Supārśvanātha or Lord Supārśva is the seventh of the 24 Jinas of the present cycle of time. The word Jina means ‘victor’ in Sanskrit. A Jina is an enlightened human being who has triumphed over karma through practising extreme asceticism and teaches the way to achieve liberation. A Jina is also called a Tīrthaṃkara or ‘ford-maker’ in Sanskrit – that is, one who has founded a community after reaching omniscience.
Supārśva is not an historical figure. He is not singled out for individual biographies in the Śvetāmbara canonical scriptures. Treated like most of the other Jinas, he is provided only with basic biographical information. This information is fairly standardised and remains identical throughout later sources except for occasional variations, or confusions, in numbers.
The meaning of his name is literally ‘having beautiful flanks’, which has positive connotations because it refers to the physical perfection of a Jina. The name Supārśva is connected with that of the 23rd Jina, Pārśvanātha or Lord Pārśva. Indeed, these two Jinas have a number of features in common, specifically their:
- place of birth
- association with snakes.
Thus Supārśva appears as ‘a double of Pārśva’ (Bruhn 1969: 220).
There are minor differences between the accounts and descriptions of this Jina among the two main Jain sects. According to Śvetāmbara biographies, Supārśva married princesses and governed the earth as a king before leaving worldly life for monastic initiation. According to the sect of the Digambaras, none of the Jinas assumed the responsibilities of a householder or king before becoming monks.
Each Jina has standard biographical information found in various sources. Among the earliest Śvetāmbara canonical sources that provide biodata of the 24 Jinas is the final section of the fourth Aṅga, the Samavāyānga-sūtra and the Āvaśyaka-niryukti. Among the earliest of the Digambara sources is a cosmological work, the Tiloya-paṇṇatti.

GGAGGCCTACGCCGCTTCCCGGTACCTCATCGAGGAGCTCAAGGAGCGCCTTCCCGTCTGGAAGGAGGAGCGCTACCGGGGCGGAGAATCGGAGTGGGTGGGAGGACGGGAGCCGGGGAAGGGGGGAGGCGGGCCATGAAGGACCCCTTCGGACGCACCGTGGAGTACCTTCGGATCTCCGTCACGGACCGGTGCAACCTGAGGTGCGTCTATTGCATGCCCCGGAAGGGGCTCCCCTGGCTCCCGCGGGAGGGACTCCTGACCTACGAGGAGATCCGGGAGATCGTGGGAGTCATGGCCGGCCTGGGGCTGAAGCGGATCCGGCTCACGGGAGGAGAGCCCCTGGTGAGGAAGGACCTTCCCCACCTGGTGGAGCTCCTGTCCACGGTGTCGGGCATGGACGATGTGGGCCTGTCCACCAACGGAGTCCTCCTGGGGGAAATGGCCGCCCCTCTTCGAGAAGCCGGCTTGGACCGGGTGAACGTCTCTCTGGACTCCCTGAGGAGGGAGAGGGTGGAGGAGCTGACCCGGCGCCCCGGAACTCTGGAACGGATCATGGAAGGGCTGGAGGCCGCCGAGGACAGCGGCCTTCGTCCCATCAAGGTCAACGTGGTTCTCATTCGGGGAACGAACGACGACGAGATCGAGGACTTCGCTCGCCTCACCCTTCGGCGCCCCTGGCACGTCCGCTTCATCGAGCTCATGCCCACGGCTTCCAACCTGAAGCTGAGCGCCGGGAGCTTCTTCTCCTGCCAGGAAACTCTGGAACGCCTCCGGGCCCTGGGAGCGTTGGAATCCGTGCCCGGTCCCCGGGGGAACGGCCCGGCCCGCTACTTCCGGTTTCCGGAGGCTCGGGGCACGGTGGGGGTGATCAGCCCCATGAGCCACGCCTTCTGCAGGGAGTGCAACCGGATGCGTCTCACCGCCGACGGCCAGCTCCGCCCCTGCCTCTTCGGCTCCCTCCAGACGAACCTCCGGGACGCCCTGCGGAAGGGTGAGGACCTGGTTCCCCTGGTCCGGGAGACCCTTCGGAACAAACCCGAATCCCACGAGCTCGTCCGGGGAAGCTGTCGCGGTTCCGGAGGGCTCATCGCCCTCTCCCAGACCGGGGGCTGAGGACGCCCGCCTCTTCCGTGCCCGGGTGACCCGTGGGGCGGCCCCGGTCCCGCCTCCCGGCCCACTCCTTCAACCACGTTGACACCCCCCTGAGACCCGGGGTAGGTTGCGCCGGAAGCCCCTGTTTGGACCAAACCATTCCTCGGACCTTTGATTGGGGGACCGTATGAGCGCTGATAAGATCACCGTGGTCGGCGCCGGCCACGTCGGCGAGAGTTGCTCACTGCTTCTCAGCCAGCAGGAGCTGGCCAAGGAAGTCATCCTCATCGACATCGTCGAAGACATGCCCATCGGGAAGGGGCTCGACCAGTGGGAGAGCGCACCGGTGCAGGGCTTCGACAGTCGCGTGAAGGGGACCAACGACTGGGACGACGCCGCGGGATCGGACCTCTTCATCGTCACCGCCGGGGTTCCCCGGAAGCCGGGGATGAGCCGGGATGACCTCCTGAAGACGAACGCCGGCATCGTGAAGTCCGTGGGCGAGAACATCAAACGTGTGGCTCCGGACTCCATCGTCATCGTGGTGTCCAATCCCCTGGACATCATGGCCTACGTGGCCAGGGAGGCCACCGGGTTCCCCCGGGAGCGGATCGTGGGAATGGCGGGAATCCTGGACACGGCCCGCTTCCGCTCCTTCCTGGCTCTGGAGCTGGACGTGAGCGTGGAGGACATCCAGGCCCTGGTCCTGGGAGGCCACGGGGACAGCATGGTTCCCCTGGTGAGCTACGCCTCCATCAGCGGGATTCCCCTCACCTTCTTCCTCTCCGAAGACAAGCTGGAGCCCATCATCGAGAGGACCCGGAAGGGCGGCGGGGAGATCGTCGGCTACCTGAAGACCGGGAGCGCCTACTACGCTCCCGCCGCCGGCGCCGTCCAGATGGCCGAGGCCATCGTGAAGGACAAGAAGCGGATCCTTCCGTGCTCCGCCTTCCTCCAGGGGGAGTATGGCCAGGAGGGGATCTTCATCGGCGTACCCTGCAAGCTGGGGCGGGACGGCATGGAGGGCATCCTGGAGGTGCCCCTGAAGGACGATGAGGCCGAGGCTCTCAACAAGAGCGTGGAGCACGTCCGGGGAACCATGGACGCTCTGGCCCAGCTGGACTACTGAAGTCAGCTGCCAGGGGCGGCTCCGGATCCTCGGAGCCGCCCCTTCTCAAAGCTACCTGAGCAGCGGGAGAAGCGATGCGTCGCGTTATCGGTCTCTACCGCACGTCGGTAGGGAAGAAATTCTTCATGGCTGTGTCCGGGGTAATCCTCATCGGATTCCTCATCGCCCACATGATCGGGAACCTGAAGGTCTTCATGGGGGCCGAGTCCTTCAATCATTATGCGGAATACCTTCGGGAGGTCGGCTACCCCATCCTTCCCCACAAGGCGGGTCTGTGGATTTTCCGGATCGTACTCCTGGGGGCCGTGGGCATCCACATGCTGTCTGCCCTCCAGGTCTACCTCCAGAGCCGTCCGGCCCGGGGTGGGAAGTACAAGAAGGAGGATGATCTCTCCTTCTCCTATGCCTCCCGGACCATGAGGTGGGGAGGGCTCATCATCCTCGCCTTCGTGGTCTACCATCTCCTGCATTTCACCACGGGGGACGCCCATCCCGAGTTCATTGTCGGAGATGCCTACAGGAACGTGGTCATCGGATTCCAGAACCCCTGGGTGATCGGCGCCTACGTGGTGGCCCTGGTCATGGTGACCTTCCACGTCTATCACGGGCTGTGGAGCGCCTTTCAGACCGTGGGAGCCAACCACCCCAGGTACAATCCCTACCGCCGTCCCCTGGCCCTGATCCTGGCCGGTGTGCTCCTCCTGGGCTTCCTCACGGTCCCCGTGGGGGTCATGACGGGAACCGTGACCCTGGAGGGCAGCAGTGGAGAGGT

The standard Digambara biography of Supārśvanātha or Lord Supārśva is found on pages 39 to 44 of the 1968 edition of Guṇabhadra’s Uttarapurāṇa in Sanskrit and Hindi. The standard Śvetāmbara biography is on pages 303 to 313 in volume II of Johnson’s English translation of Hemacandra’s work, Tri-ṣaṣṭi-śalākāpuruṣa-caritra.
The biographical data can be categorised in a standard manner, and includes numbers, which are significant in wider Indian culture. These standard details can also be used to identify individual Jinas in art, since they are usually depicted as stereotyped figures. Pictures or statues of Jinas present them in either the lotus position or the kāyotsarga pose. Both of these imply deep meditation.
A Jina’s mother has an important role because she gives birth to a future Jina, and in practice a Jina is often called ‘the son of X’. Another reason for her importance is that the names given to the various Jinas are said to originate either in pregnancy-whims or in a dream their mothers had, at least in Śvetāmbara sources. This dream is specific, and adds to the traditional auspicious dreams that foretell the birth of a child who will become a Jina.
In the case of Supārśvanātha or Lord Supārśva, Śvetāmbara sources state that this name was given to him for a reason connected with the time of his mother’s pregnancy. Hemacandra relates that his father gave the baby this name because his mother was ‘beautiful-sided’ – su-pārśvā – while he was in her womb (Johnson’s translation of Hemacandra, Triṣaṣṭi-śalākā-puruṣa-carita, volume II, page 307). In doing this, he follows the traditional explanation provided earlier in the Āvaśyaka-niryukti, a Prakrit scripture which gives explanations for each of the 24 Jinas’ names.
Pṛthvī – Śvetāmbara
Pratiṣṭha or Supratiṣṭha
Of the five auspicious events that mark a Jina’s life – kalyāṇakas – four take place on earth and are associated with a specific village or town in the sources. Archaeological evidence often helps to identify the old names with modern places. Even when it is lacking, there is a tendency to carry out this identification process. Associating auspicious events with certain locations makes these places sacred to Jains, so that they are potential or actual pilgrimage places and temple sites.
Last incarnation and birthplace
The traditional association of Supārśvanātha or Lord Supārśva with Vārāṇasī – modern Banaras – in Uttar Pradesh, is recorded, for instance, in the Vividha-tīrtha-kalpa, a 14th-century work on sacred places by the Śvetāmbara monk Jinaprabha-sūri. It is also the birthplace of the 23rd Jina, Pārśvanātha or Lord Pārśva.